With seven immaculate indoor courts and six lighted outdoor courts, the new Denver Tennis Park (DTP) has the capacity to handle two NCAA Division I tennis teams, a host of high school athletes, youth development programs and members of the public.
On a Tuesday evening in June, however, it didn’t seem big enough to contain the excitement surrounding its official inauguration.
University of Denver Chancellor Rebecca Chopp praised the coalition that completed the region’s only youth-focused indoor and outdoor tennis facility owned and operated by Denver Tennis Park, Inc., a new nonprofit dedicated to youth. In addition to a Denver Public Schools ground lease and grants from philanthropic foundations and local individuals, two DU-linked donors have financially supported the building which now provides home courts for the men’s and women’s tennis teams in the United States. university.
Alumni Catherine “Cappy” Shopneck (BFA ’76, MBA ’80) and her husband Robert (MA ’73, JD ’76) donated $ 1 million, as did Jane Hamilton, Honorary Lifetime Trustee who is a parent and grandparent of DU alumni.
“It’s phenomenal,” said Chopp, sweeping the crowded stands in front of her as she delivered her remarks. “It was a win-win-win [building the DTP]. It benefited our students, it benefited DPS, and of course it benefited the community. And this is what we need to do more and more in the future.
The DTP opened its doors just six months ago, but has already served more than 1,000 children and 1,200 adults. According to Julie Bock, director and interim general manager of the DTP, the establishment has, to date, provided more than 100,000 hours of contact with young people through its programming.
Twelve high school tennis teams have gained valuable access to the courts this season, especially in bad weather. And for struggling programs, the DTP provided instruction and coaching. Meanwhile, other DPS students have increased their physical literacy and fitness opportunities as part of DTP’s mission to integrate sport into the lives of young people. DTP has helped integrate tennis into physical education classes and after-school programs. Additionally, students who wish to learn the game outside of school can do so inexpensively.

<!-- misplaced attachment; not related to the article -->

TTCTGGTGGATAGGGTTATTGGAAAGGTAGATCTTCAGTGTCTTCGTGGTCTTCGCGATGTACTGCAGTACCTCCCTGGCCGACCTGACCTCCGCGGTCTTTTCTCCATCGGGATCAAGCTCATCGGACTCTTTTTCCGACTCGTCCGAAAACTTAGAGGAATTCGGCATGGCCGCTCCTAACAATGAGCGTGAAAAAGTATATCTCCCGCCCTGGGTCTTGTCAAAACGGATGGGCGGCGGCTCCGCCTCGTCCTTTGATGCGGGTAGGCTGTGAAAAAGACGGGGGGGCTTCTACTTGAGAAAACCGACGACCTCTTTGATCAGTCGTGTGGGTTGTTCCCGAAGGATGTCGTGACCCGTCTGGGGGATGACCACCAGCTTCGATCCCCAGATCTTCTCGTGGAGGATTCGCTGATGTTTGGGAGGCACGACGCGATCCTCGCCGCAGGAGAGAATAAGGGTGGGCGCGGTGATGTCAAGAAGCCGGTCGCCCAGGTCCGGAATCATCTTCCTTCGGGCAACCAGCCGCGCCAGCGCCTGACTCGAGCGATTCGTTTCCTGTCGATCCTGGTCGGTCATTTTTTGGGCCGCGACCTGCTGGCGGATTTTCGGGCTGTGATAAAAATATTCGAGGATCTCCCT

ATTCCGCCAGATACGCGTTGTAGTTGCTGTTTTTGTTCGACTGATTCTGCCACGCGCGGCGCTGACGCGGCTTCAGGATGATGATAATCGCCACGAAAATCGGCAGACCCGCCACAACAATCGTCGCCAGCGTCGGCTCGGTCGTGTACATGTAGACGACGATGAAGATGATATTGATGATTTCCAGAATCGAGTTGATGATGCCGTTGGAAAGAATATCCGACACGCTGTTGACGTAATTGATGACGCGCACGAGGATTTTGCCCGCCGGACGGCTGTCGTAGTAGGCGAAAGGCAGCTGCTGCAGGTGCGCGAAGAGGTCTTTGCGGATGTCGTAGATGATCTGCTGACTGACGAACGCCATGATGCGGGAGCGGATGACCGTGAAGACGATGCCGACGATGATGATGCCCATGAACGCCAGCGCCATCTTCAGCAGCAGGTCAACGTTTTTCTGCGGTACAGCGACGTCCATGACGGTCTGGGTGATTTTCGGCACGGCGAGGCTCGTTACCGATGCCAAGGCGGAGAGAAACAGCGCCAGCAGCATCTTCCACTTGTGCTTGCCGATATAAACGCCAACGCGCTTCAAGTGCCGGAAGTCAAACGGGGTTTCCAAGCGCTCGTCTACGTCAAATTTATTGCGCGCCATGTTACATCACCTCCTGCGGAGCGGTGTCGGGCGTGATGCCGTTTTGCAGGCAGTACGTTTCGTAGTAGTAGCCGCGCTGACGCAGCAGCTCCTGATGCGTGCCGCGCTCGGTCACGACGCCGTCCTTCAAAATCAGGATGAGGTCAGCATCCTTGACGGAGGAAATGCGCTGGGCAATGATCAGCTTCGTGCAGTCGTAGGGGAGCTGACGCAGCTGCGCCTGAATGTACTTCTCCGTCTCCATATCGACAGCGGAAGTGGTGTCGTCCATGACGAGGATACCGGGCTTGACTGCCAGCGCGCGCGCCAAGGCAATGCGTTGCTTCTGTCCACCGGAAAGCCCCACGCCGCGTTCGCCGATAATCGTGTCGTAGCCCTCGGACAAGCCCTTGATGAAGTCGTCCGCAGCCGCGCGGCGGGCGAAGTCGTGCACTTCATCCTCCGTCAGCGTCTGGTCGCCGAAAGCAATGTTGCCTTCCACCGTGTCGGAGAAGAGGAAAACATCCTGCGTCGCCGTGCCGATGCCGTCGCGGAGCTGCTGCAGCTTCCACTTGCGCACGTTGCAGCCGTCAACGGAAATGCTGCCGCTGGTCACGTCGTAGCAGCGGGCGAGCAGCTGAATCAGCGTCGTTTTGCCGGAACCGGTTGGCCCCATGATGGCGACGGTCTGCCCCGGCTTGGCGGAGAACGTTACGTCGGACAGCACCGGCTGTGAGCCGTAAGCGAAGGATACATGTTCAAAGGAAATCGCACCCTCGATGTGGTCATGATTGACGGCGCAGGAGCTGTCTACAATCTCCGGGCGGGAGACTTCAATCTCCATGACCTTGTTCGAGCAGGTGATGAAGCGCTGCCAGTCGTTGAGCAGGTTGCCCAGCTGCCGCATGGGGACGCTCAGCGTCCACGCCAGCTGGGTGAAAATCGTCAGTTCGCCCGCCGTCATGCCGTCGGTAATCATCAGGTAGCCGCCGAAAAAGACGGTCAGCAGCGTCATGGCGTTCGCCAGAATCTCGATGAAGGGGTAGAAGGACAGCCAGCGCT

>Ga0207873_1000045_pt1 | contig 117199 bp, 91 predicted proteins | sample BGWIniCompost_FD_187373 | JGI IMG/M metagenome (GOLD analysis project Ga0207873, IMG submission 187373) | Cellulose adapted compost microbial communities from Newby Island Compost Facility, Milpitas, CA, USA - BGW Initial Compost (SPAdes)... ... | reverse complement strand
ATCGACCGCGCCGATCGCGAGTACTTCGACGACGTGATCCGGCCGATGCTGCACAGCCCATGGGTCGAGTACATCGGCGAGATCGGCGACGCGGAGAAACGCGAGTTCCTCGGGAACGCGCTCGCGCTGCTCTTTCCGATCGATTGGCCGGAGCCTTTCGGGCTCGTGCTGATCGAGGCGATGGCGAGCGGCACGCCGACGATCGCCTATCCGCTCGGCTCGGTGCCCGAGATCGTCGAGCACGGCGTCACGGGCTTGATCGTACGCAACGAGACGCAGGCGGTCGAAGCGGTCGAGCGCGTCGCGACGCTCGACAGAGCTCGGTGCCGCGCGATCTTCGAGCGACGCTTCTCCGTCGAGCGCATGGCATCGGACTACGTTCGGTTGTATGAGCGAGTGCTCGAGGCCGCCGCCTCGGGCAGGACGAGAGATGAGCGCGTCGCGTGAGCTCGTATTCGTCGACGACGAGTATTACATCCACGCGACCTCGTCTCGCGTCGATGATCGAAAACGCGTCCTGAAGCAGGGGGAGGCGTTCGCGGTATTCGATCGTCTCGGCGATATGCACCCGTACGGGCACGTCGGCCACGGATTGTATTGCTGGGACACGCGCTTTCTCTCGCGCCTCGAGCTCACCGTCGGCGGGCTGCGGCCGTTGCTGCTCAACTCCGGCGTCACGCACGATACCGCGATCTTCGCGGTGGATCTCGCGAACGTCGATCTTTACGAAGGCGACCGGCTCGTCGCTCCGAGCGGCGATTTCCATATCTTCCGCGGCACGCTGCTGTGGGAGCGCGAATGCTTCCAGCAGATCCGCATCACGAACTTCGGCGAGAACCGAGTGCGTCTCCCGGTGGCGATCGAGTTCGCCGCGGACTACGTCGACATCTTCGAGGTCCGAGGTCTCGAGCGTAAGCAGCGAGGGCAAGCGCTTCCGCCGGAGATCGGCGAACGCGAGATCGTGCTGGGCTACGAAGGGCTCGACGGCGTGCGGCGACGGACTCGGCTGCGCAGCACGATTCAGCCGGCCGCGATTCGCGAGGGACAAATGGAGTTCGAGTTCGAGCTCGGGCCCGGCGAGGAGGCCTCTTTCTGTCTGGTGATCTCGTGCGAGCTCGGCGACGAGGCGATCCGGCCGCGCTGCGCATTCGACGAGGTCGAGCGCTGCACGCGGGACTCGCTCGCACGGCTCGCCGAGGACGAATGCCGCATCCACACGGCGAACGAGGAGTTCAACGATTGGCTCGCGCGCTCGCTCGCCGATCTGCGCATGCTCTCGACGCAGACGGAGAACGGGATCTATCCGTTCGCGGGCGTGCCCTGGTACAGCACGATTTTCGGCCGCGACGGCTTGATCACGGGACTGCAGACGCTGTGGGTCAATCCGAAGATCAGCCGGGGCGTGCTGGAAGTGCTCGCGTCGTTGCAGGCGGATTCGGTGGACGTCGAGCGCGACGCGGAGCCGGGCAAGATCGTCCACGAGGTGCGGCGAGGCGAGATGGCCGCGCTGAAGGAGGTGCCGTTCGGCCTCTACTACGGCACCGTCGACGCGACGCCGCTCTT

The public can also rent courts. Ten percent of each hourly rate goes to the DTP’s mission of serving children of all abilities, both on-site and off-site.
“It was a great and amazing collaboration,” said Bock. “It’s really important to take a break and remember that we all came together for this, and that’s what will keep us going.”
DPS superintendent Susana Cordova (BA ’88), a former DU, also praised the $ 14 million project.
“At Denver Public Schools, we seek to create opportunity and access so that all children can achieve high levels,” she said. “Access to a facility like this is really an example of what that means. For our students to be able to play in a place like this, to bring tennis to kids who may not have had the chance to be exposed to it, we are so, so looking forward to it.
For Cappy Shopneck, an avid tennis player and administrator who is part of the DU Tennis Hall of Fame, the project was an opportunity to unite the sport she loves with the school and community she loves. . She and her husband were among dozens of people who performed a “first serve” ceremony to officially dedicate the DTP.
“It is the nicest indoor facility I have ever been in,” she said. “I have always loved and been inspired by the concept of collaborative nature that made this installation possible. I couldn’t be happier for the DU students. I couldn’t be happier for this community.
DU tennis teams finally have a central location for training and games instead of visiting local clubs in the area. So perhaps it is no coincidence that the men’s and women’s teams have played near flawless tennis in their home games this season, with a combined 18-2 record.
Seniors Ignatius Castelino and Bianca Mok say having indoor courts within walking distance makes life more convenient as a student-athlete and has certainly played a role in this season’s success.
“Being closer to campus helps us attract a bigger crowd,” Castelino said. “I think it helps, especially with more difficult teams. I think we are still motivated to play at home.
And both athletes relish the opportunity to share the space with other players in the Denver community.
Mok said: “Sometimes people come out of the courts right before us and they watch us practice, and when we’re done they’ll tell us how much they really like watching us. And it’s nice to be an inspiration to the younger generation and to know that while you practice, people are inspired by your daily activities.